Resume and Informational Interview Dos and Don’ts

[display_podcast] After seeing a number of resumes and students for informational interviews, Bryan Blaise, Kevin Saghy, Joseph Tateoka and I wanted to share a few important how-tos. RESUME DOs
  • Limit your resume to one page
  • Use bullets, not asterisks
  • Link to your LinkedIn profile and/or website
  • On your cover letter, add hyperlinks to relevant organizations, etc.
  • Take the time to gear your resume toward the job you are applying for (a resume is not one-size fits all)
  • Show that you are a great writer and can be concise
  • Put your most important information upfront; think of the inverted pyramid you use for writing
    1. Work experience
    2. Relevant volunteer or internship experience
    3. Any other activities you've done that can play up a certain area of expertise or strength
    4. Where you went to school
    5. Your GPA (if it is good)
  • Don't list your "connections," especially people you have only met once
  • Don't make margins smaller than 1/2 inch (and even that is pushing it)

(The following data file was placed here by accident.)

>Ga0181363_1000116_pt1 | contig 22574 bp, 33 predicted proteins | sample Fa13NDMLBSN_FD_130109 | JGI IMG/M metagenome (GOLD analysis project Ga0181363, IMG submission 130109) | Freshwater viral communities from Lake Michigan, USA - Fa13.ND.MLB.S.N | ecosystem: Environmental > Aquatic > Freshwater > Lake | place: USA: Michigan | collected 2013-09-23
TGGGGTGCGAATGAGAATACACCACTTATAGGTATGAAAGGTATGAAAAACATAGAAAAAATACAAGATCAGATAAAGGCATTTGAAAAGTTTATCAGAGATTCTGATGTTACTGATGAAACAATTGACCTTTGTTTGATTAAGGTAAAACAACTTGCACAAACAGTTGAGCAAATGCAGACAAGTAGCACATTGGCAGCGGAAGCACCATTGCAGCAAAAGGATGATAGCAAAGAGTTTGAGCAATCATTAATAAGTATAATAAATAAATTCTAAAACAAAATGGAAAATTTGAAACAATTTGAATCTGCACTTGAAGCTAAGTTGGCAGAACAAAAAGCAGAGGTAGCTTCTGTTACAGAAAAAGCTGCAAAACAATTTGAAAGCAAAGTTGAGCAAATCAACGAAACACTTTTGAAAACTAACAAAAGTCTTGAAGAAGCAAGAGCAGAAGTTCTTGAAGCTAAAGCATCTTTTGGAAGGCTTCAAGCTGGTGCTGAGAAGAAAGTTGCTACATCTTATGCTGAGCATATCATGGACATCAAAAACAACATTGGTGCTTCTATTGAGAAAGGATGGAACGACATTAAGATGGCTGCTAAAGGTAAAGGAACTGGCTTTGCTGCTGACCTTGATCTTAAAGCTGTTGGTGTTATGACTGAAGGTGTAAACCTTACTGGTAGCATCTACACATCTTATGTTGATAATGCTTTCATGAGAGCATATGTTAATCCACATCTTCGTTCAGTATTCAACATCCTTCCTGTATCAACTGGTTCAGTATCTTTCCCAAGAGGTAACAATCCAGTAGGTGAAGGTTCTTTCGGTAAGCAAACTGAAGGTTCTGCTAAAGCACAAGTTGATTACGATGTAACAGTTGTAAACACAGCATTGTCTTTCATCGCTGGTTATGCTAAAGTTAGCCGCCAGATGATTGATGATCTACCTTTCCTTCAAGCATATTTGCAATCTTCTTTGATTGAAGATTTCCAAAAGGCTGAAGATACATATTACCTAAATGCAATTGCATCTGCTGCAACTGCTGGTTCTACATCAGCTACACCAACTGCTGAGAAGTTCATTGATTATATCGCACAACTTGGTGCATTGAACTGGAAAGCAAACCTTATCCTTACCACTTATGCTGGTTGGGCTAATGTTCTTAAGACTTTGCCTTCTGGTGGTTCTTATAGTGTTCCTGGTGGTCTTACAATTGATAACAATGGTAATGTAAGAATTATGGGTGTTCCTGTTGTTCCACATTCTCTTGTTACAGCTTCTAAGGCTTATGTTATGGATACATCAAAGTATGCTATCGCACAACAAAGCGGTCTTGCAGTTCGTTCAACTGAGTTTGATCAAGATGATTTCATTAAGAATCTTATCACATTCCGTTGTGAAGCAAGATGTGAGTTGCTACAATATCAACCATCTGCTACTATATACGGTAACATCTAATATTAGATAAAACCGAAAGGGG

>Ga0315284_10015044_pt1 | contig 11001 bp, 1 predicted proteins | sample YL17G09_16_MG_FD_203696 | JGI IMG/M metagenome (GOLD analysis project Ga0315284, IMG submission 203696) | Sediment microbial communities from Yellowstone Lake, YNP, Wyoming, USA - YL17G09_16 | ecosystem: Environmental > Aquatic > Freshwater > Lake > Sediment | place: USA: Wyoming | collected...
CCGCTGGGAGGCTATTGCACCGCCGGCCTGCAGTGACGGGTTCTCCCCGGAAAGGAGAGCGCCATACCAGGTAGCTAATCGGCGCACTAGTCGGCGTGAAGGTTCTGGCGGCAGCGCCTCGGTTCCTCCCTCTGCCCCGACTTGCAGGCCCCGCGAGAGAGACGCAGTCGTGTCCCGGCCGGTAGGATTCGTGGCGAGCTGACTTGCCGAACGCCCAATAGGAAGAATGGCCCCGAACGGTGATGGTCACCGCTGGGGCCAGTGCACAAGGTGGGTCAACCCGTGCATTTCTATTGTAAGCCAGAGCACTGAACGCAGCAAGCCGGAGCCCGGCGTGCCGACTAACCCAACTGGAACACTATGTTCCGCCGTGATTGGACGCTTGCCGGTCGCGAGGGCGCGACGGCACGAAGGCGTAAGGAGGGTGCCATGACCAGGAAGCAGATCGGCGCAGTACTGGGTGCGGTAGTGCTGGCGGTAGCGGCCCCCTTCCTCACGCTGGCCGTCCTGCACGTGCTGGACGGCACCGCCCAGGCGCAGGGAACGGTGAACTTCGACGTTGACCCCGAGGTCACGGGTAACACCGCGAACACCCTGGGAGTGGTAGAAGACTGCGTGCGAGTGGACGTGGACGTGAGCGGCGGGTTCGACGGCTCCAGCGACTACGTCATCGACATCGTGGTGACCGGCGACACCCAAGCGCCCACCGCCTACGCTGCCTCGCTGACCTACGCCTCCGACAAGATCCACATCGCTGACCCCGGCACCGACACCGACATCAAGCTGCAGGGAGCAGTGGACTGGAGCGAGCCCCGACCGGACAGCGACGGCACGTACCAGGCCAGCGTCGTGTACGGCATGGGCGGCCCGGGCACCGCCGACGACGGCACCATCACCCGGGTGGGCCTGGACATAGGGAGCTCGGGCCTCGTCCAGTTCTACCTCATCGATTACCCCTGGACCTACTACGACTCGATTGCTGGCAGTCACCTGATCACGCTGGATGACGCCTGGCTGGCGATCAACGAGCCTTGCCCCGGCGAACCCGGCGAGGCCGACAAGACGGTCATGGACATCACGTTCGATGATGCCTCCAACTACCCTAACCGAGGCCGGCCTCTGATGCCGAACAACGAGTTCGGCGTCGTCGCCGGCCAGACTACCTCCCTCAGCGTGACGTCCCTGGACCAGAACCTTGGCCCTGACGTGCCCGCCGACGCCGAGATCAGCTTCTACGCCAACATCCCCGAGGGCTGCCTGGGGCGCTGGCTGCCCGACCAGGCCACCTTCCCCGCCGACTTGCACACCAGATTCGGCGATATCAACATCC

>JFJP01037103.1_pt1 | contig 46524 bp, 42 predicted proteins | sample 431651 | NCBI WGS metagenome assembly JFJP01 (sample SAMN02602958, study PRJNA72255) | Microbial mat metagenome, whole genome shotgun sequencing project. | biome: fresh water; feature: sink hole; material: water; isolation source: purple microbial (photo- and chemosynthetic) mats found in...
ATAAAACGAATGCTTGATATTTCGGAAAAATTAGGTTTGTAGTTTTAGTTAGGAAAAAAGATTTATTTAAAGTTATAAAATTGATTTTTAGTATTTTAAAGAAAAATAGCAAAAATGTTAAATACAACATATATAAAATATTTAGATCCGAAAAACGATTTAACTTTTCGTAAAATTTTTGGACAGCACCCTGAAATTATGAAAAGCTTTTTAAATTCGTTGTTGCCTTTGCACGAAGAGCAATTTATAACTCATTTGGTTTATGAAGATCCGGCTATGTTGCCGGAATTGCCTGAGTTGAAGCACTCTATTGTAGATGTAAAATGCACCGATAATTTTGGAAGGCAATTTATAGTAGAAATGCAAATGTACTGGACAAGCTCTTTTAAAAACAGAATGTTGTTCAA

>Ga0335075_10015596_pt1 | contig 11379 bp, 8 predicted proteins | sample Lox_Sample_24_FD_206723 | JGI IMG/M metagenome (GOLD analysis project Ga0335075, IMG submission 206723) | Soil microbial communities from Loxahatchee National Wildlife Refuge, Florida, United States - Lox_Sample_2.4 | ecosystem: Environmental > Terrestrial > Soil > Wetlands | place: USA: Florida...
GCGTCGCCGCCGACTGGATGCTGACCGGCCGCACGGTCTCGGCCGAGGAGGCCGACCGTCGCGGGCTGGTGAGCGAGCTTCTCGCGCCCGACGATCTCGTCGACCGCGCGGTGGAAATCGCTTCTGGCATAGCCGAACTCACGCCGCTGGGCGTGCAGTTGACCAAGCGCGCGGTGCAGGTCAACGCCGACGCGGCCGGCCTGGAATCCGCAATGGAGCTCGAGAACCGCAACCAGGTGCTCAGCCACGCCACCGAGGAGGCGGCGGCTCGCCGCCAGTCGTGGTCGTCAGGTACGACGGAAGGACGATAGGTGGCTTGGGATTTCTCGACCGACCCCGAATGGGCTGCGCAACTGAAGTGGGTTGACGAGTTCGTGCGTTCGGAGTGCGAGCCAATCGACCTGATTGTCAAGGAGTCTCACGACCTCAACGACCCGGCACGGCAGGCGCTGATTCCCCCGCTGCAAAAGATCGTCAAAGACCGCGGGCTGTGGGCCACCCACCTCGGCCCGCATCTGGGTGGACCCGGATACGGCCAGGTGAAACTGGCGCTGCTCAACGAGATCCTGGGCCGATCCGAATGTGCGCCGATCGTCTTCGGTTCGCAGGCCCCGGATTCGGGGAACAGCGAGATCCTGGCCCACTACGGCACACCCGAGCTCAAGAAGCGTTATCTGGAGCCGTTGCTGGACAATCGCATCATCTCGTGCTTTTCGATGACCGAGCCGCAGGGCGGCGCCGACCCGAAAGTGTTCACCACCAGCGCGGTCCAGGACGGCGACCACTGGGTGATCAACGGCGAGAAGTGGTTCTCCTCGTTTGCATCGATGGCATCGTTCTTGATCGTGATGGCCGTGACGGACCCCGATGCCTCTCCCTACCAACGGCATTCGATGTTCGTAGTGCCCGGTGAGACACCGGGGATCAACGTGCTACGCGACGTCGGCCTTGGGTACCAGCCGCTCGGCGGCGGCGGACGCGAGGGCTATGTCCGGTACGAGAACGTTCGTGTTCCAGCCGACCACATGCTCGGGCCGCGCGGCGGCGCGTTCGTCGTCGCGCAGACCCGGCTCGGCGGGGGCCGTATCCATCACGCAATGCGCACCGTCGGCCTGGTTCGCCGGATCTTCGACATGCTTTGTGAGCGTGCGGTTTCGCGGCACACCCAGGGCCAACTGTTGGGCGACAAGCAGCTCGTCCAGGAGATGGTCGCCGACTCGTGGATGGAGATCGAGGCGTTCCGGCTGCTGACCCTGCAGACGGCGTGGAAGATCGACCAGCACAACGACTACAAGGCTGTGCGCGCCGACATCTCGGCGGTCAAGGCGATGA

• Font sizes shouldn't go above 12-14 or below 9
  • No word Art
  • NEVER use emoticons or exclamation points
  • Do your research so that you are prepared to go in and ask good questions
  • Arrive prepared; dress nicely and have your resume printed out
  • Even if you talk to multiple members of the team, you can still ask them the same questions; you may get different answers from different people
  • Even though this isn't a formal interview, remember that this is still your chance to impress the team; they often regroup after your meeting to talk about you and may decide to consider you as a candidate
  • Use this as an opportunity to ask the questions you might not ask in a normal interview (For example, get feedback on your resume

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